While a lot of the rules of photography will apply across all formats, the square frame provides opportunities to break some of these rules, and has some rules of its own that can help you take strong images. I personally shoot mostly in square format as it suits my eye creatively.
If you’re looking to start shooting square format, or are struggling to do so well, here are 6 square format composition tips I’ve learned in my time shooting in this unique format.
Square Format Composition Tips
1. Simplify Your Compositions
As someone who’s drawn to minimalism in photography, this could be my bias showing through, but there’s something about square format that just lends itself to simplicity.
Having a frame that’s equal on all sides means less room inside for your subject matter, so you really need to be intentional with choosing what to include (or maybe more importantly, what not to include) in your frame.
Whatever your subject matter in square format photography, keep it simple and to the point, and your images will be much more effective.
2. Look for Symmetry
A square frame is equal and balanced on all sides, which lends itself well to compositions that involve symmetry. Look for opportunities to split the frame equally on both sides with similar shapes, patterns, or reflections.
Placing the horizon line horizontally through the middle of the frame, along with a reflection works well for this, or try an upside down double exposure with the subject overlapping in the middle of the frame.
Symmetry can be used well in other aspect ratios too, but the square frame presents some unique opportunities for this technique.
The rule of thirds is one of the most common “rules of photography,” generally speaking and can be applied to any aspect ratio. However, being a square, I think the rule of thirds applies especially well to the 6×6 frame.
Perhaps it’s because when you divide the square frame into thirds vertically and horizontally, you end up with nine equal quadrants that give you a lot of versatility as to where to place your subject.
Whatever the case, placing your subject on the line of one of the “thirds” of your frame can be an effective way to emphasize your subject.
As with any rule of photography, there are exceptions to it, and sometimes a composition calls you to break the rule. In my experience shooting square format compositions, there are times where placing the subject on one of the “thirds” doesn’t work as well as placing it “in-between” one of the thirds. So for example, placing the subject closer to the edge of the frame, or just off center of the frame.
For me this has been more of an intuitive call, and just going with what “looks right” in the moment. But I think square format gives opportunities to place your subject in unconventional places in ways that maybe more traditional formats don’t.
4. Center Your Subject
Generally speaking in photography, you don’t want to put your subject directly in the center of the frame. While this is mostly true in more traditional rectangular aspect ratios, once again I think the uniqueness of the square frame provides opportunity to break this general rule, and in some cases calls for it.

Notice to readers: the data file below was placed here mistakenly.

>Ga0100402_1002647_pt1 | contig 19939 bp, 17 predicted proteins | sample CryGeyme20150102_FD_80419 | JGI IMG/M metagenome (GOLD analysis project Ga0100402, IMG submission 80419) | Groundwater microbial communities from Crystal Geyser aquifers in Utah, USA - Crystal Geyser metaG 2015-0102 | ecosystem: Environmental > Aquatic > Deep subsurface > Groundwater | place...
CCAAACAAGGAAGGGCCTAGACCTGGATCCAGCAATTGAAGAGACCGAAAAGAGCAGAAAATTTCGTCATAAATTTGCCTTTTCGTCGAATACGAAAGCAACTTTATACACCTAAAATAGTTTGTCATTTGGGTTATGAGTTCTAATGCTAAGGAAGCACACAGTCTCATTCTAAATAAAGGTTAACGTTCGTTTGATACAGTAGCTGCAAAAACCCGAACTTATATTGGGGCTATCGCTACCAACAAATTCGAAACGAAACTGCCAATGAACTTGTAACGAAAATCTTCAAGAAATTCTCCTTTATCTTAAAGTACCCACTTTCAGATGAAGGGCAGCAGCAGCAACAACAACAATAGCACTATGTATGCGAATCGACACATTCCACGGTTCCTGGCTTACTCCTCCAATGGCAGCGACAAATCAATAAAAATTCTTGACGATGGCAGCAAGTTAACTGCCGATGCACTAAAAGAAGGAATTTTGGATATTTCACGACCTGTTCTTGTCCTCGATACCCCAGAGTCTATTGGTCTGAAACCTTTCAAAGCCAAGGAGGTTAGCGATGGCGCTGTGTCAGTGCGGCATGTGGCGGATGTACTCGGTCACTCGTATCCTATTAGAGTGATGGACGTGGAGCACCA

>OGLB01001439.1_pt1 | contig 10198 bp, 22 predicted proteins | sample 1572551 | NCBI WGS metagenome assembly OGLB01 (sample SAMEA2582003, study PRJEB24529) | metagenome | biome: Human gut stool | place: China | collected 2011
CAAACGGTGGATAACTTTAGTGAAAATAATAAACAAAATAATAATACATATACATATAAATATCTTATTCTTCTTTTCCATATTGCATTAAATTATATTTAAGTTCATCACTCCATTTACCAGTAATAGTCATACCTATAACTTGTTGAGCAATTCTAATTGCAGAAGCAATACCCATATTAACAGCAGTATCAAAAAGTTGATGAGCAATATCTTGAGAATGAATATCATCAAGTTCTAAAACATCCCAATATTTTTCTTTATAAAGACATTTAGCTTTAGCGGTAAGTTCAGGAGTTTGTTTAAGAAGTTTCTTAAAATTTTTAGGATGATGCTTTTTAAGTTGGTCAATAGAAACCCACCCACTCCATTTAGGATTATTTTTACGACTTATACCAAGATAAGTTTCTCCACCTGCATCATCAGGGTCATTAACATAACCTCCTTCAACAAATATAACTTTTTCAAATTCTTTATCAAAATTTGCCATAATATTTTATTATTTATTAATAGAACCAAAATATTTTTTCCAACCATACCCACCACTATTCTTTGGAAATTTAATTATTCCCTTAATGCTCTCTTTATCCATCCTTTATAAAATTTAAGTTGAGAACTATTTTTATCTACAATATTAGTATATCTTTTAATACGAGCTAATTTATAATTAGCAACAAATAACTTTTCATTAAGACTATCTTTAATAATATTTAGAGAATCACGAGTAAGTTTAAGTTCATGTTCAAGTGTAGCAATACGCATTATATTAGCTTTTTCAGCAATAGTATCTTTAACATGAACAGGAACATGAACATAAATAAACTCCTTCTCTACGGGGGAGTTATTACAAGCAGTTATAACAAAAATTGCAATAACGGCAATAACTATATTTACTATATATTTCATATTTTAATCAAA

If I were to take a guess as to why this is, I’d say it has something to do with the way the square format photography, with all sides being equal, keeps the viewer’s eye in the frame.
The space around a centered subject in a square frame will be relatively equal on all sides, and so the viewer’s eye is always brought back around to the subject.
Traditional rectangular aspect ratios, on the other hand, tend to move the viewer’s eye side to side or up and down, which means a centered subject in a rectangular frame often gets lost in empty space as the eye leaves the frame.
Placing your subject in the center of the frame in square format photography can be an effective way to emphasize your subject.
5. Make Use of Negative Space
In the same vein as keeping square format compositions simple, use negative space to draw attention to your subject in 6×6 photography.
One of my favorite compositions to use in landscape photography is to have the subject (often including the horizon line) along either the top or bottom third of the frame, with negative space occupying the remaining two thirds.
Rather than just being empty and nondescript, the negative space points to and emphasizes the subject.
Sometimes, I will even add a bit of a gradient or vignette to the negative space which further leads the eye in the direction of the subject.
This is another rule that also has general applications to all aspect ratios, but I think the square frame provides unique and exciting opportunities for using negative space well.
My final tip for square format film photography and compositions is to layer your image, having foreground, middle ground, and background elements included.
With square format having a tighter frame side to side, you have less room to include things in your image on the horizontal plane. As a result, square format forces you to think of your composition more in terms of three dimensional depth, with foreground, middle ground, and background layers creating interest to your image and leading your viewer into the frame.
A good technique I’ve used when I need to create an interesting layer in the foreground of my image, is to get low with my camera and use a smaller aperture to create a blurry and textured foreground layer to contrast with your subject in other layers of your image.
In landscape photography, look for the different textures and contours in the land to create depth and layers in your image, and don’t be afraid to use a longer focal length to do so. Sometimes a tighter frame helps to keep your image clean and free from distraction.